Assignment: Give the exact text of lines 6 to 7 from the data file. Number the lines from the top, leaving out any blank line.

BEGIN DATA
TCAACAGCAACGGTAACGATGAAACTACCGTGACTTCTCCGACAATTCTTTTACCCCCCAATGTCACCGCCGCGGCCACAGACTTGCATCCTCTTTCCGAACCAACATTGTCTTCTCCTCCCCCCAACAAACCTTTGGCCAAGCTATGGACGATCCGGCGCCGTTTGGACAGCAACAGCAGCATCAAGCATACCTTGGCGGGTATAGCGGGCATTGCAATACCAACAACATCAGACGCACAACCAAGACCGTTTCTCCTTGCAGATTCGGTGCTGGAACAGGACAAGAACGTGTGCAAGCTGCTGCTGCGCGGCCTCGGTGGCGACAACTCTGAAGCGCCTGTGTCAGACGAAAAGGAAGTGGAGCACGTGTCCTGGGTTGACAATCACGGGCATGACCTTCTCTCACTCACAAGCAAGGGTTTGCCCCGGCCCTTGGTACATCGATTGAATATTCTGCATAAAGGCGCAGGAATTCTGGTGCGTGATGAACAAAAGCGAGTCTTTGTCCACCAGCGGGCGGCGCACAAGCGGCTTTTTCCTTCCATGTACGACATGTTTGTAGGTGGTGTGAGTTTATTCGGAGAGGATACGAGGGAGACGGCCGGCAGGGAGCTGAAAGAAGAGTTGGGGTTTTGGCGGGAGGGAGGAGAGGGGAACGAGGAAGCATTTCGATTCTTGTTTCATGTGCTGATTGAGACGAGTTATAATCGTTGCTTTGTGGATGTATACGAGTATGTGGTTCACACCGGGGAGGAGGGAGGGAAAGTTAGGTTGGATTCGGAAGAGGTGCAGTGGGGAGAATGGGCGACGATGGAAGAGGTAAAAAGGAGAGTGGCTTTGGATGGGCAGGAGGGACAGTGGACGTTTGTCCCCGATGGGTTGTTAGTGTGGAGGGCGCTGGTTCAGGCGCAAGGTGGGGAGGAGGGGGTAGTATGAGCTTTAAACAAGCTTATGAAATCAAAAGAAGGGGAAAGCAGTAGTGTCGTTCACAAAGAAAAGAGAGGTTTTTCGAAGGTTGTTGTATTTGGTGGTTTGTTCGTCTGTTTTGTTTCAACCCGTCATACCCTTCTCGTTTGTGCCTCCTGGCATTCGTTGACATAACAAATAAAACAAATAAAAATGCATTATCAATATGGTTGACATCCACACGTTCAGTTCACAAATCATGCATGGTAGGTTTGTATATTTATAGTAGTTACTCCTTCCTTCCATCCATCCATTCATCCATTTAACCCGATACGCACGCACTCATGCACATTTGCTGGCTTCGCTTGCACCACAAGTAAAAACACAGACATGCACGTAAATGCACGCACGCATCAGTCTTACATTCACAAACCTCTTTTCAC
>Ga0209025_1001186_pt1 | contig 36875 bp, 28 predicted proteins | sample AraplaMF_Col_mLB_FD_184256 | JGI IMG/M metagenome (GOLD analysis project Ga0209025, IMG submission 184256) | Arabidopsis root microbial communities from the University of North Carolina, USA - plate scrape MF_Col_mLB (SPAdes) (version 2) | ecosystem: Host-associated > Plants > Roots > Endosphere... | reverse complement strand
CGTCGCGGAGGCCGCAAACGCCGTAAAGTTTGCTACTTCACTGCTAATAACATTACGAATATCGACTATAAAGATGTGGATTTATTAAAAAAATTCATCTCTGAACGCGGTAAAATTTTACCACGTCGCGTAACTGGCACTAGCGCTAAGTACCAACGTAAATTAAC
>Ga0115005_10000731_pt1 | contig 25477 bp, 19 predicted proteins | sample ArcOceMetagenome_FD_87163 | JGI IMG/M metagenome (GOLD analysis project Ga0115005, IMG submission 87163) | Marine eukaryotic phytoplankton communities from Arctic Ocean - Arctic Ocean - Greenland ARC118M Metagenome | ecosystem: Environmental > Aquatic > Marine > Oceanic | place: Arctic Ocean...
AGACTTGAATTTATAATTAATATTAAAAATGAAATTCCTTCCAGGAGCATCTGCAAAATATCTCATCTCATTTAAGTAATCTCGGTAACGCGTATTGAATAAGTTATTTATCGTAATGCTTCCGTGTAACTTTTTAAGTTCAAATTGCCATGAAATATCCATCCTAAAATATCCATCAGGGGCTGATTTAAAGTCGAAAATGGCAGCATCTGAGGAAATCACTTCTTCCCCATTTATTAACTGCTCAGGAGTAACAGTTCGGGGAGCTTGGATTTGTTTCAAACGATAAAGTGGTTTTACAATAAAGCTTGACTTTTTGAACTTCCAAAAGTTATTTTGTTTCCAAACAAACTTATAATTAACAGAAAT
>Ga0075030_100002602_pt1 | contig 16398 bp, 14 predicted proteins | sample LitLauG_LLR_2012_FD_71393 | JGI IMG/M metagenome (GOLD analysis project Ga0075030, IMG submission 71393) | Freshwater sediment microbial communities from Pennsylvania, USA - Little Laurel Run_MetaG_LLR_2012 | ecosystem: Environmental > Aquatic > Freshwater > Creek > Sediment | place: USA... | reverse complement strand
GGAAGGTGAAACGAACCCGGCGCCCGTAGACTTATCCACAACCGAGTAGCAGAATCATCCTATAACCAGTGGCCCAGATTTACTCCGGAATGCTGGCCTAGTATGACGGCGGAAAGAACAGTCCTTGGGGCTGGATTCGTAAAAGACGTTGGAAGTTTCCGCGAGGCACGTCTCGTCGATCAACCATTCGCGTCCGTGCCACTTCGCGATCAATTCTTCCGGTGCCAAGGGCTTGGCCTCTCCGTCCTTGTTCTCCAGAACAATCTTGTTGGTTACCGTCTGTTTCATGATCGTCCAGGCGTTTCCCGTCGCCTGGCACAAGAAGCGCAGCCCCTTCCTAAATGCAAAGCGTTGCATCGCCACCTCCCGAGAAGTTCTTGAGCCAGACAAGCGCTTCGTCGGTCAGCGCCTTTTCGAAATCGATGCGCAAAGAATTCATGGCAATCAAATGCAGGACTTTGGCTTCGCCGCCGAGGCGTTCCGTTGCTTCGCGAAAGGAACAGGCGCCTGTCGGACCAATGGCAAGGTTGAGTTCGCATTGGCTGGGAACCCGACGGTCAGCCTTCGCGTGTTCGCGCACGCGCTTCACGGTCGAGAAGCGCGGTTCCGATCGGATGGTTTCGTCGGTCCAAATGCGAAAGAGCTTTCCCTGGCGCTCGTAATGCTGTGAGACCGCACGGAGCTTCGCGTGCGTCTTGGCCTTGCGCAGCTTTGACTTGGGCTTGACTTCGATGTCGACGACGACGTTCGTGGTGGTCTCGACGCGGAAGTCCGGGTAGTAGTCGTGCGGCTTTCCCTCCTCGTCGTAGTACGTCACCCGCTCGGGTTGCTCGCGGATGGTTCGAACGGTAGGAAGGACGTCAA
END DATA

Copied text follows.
>Ga0075030_100002602_pt1 | contig 16398 bp, 14 predicted proteins | sample LitLauG_LLR_2012_FD_71393 | JGI IMG/M metagenome (GOLD analysis project Ga0075030, IMG submission 71393) | Freshwater sediment microbial communities from Pennsylvania, USA - Little Laurel Run_MetaG_LLR_2012 | ecosystem: Environmental > Aquatic > Freshwater > Creek > Sediment | place: USA... | reverse complement strand
GGAAGGTGAAACGAACCCGGCGCCCGTAGACTTATCCACAACCGAGTAGCAGAATCATCCTATAACCAGTGGCCCAGATTTACTCCGGAATGCTGGCCTAGTATGACGGCGGAAAGAACAGTCCTTGGGGCTGGATTCGTAAAAGACGTTGGAAGTTTCCGCGAGGCACGTCTCGTCGATCAACCATTCGCGTCCGTGCCACTTCGCGATCAATTCTTCCGGTGCCAAGGGCTTGGCCTCTCCGTCCTTGTTCTCCAGAACAATCTTGTTGGTTACCGTCTGTTTCATGATCGTCCAGGCGTTTCCCGTCGCCTGGCACAAGAAGCGCAGCCCCTTCCTAAATGCAAAGCGTTGCATCGCCACCTCCCGAGAAGTTCTTGAGCCAGACAAGCGCTTCGTCGGTCAGCGCCTTTTCGAAATCGATGCGCAAAGAATTCATGGCAATCAAATGCAGGACTTTGGCTTCGCCGCCGAGGCGTTCCGTTGCTTCGCGAAAGGAACAGGCGCCTGTCGGACCAATGGCAAGGTTGAGTTCGCATTGGCTGGGAACCCGACGGTCAGCCTTCGCGTGTTCGCGCACGCGCTTCACGGTCGAGAAGCGCGGTTCCGATCGGATGGTTTCGTCGGTCCAAATGCGAAAGAGCTTTCCCTGGCGCTCGTAATGCTGTGAGACCGCACGGAGCTTCGCGTGCGTCTTGGCCTTGCGCAGCTTTGACTTGGGCTTGACTTCGATGTCGACGACGACGTTCGTGGTGGTCTCGACGCGGAAGTCCGGGTAGTAGTCGTGCGGCTTTCCCTCCTCGTCGTAGTACGTCACCCGCTCGGGTTGCTCGCGGATGGTTCGAACGGTAGGAAGGACGTCAA